Lead Nurturing Email Examples: The Good and The Bad

“Can you share some lead nurturing email examples?” is a frequent request that Brainrider receives when hosting webinars, presentations, and workshops. This better practice analysis looks at 3 lead nurturing email examples, including a special offer, an update, and an announcement email.

Lead nurturing objectives

The business goal of most nurturing programs is to get more prospects through the pipeline and qualified as sales ready. This business goal can be split into two main marketing objectives:

  • Extend prospect engagement, when you already have their attention.
  • Re-engage older prospects with relevant, useful content.

See Lead Nurturing Programs That Deliver Against Objectives, for more information on setting your objectives.

Effective tactics to extend prospect engagement include “what’s next” links, “thank you” content, auto-responder emails, and drip campaigns triggered by prospect activity. If prospect activity has stopped, timed email nurturing tactics like email newsletters, special offers, and announcements can help to re-engage inactive prospects.

Here are 3 timed lead nurturing email examples, along with an explanation of what they are doing right and what they can do even better:

Lead nurturing email example #1: “Hail Mary Call-To-Action”

Lead Nurturing Email Example: Liaison Technologies

 

This email uses a number of best practices:

  • CAN-SPAM compliant unsubscribe option and account address.
  • Clean, legible design with a strategic use of images and graphics.
  • Clear marketing call-to-action: “download this whitepaper”.
  • Personalized format that addresses the email to the reader.

 

Some quick recommendations on what to do better:

  • Like many B2C campaigns, this email is focused on a single “Hail Mary” call-to-action: “download this whitepaper”. While single CTAs are effective for simple, price-based email campaigns, they are often much less effective in complex sale B2B campaigns that address multiple audiences, different pain points, and different decision stages.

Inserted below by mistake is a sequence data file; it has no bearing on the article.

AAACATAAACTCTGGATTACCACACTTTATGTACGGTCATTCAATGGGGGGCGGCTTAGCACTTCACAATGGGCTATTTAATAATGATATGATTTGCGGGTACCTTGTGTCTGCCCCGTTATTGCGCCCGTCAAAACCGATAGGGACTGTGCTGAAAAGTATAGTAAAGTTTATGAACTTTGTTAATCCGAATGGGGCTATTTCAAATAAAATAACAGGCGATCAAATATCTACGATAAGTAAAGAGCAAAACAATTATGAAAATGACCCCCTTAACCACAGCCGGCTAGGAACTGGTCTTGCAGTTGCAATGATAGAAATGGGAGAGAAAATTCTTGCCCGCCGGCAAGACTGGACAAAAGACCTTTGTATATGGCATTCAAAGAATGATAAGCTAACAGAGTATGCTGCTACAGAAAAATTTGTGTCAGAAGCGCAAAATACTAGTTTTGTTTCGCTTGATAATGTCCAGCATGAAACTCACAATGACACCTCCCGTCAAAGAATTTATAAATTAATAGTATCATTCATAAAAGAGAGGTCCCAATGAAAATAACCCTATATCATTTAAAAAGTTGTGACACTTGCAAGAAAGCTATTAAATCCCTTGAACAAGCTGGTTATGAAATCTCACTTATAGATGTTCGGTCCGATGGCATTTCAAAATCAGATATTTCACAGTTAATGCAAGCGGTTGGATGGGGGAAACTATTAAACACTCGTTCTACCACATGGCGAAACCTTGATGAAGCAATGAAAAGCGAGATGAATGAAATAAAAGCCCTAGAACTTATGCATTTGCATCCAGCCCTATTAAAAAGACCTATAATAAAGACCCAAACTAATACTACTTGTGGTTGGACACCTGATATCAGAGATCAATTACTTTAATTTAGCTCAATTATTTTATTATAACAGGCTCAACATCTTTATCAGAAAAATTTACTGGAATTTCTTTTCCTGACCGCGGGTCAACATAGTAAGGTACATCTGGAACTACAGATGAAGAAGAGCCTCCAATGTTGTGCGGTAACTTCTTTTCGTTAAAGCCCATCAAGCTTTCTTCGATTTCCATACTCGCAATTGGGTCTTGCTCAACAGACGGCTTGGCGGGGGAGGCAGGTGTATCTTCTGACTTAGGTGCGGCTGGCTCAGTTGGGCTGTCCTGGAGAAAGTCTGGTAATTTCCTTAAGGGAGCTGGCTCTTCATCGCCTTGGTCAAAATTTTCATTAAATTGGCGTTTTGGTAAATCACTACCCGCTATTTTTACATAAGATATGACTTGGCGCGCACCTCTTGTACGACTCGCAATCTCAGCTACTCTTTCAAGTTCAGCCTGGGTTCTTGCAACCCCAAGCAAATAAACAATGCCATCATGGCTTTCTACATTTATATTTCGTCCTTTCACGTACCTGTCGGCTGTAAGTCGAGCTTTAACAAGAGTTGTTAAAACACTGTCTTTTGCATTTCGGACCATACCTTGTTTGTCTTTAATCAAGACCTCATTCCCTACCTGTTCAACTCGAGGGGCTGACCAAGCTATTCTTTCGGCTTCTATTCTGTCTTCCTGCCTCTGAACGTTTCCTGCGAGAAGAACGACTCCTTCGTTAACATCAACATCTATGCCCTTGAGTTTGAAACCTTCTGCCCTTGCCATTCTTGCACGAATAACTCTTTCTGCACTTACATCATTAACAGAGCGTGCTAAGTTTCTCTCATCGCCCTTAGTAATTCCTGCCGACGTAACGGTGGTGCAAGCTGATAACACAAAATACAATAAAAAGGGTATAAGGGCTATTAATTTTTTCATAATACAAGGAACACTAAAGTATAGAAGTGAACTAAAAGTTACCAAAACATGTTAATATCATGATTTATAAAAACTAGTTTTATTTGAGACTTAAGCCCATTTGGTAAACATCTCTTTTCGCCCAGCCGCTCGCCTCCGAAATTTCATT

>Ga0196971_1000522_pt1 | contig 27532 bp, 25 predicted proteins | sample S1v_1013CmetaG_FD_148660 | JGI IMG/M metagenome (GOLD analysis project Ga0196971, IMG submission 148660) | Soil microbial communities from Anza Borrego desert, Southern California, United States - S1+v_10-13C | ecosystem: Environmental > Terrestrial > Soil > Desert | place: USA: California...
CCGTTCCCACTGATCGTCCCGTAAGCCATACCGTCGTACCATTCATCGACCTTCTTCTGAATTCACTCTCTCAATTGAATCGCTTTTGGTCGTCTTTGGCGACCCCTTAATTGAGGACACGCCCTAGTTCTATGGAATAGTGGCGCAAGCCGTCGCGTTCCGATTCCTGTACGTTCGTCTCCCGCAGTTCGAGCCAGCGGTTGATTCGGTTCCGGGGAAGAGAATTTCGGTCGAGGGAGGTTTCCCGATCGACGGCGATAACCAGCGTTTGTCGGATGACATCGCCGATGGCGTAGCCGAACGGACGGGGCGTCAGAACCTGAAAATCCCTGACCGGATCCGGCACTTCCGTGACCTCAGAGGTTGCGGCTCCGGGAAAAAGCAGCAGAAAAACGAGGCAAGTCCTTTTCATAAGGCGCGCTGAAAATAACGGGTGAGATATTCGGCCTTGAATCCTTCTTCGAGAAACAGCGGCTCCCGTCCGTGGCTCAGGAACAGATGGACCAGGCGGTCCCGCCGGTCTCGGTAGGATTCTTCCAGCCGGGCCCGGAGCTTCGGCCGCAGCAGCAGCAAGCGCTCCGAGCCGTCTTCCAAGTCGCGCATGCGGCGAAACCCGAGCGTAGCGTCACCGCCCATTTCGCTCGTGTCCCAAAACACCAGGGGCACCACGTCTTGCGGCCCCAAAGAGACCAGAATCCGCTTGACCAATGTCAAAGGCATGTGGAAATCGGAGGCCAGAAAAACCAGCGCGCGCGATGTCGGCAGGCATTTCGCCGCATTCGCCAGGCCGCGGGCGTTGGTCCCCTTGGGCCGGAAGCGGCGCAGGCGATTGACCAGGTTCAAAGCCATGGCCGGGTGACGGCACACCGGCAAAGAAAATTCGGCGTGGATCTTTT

• If you know that this specific whitepaper is timely and explains what this prospect wants to know, then this is a terrific CTA. Otherwise, you will get better prospect engagement by using a “Choose Your Own Adventure” approach.
  • The quick rule of thumb is “the more relevant links you can provide in a re-engage campaign, the more re-engagement you will get”. Go ahead and feature a high-value asset, but make sure you include additional content targeting different pain points and decision stages.
  • Use a thumbnail of the asset, not just an icon, to concretely illustrate the value of the resource you are featuring.
  • Provide more detail about the resource. Define what it includes and what it can be used to do.

 

Lead nurturing email example #2: “Missed Opportunity”

Lead Nurturing Example: Forrester Reseach Missed Opportunity

 

This email from Forrester is a terrific example of a number of best practices:

  • CAN-SPAM compliant unsubscribe option and account address.
  • Clean, legible design with a restrained use of images and graphics.
  • Effective use of a sidebar layout.